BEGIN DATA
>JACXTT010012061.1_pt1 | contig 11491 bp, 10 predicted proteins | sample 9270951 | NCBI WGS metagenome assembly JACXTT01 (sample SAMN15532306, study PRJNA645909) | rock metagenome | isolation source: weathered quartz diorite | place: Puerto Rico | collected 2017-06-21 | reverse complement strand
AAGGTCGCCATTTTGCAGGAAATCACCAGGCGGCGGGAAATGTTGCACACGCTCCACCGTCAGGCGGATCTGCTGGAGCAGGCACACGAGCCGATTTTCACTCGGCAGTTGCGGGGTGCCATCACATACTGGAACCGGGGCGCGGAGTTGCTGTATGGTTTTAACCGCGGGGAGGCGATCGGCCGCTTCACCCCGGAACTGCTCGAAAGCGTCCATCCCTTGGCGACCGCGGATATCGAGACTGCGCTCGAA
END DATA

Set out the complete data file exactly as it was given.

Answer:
>JACXTT010012061.1_pt1 | contig 11491 bp, 10 predicted proteins | sample 9270951 | NCBI WGS metagenome assembly JACXTT01 (sample SAMN15532306, study PRJNA645909) | rock metagenome | isolation source: weathered quartz diorite | place: Puerto Rico | collected 2017-06-21 | reverse complement strand
AAGGTCGCCATTTTGCAGGAAATCACCAGGCGGCGGGAAATGTTGCACACGCTCCACCGTCAGGCGGATCTGCTGGAGCAGGCACACGAGCCGATTTTCACTCGGCAGTTGCGGGGTGCCATCACATACTGGAACCGGGGCGCGGAGTTGCTGTATGGTTTTAACCGCGGGGAGGCGATCGGCCGCTTCACCCCGGAACTGCTCGAAAGCGTCCATCCCTTGGCGACCGCGGATATCGAGACTGCGCTCGAA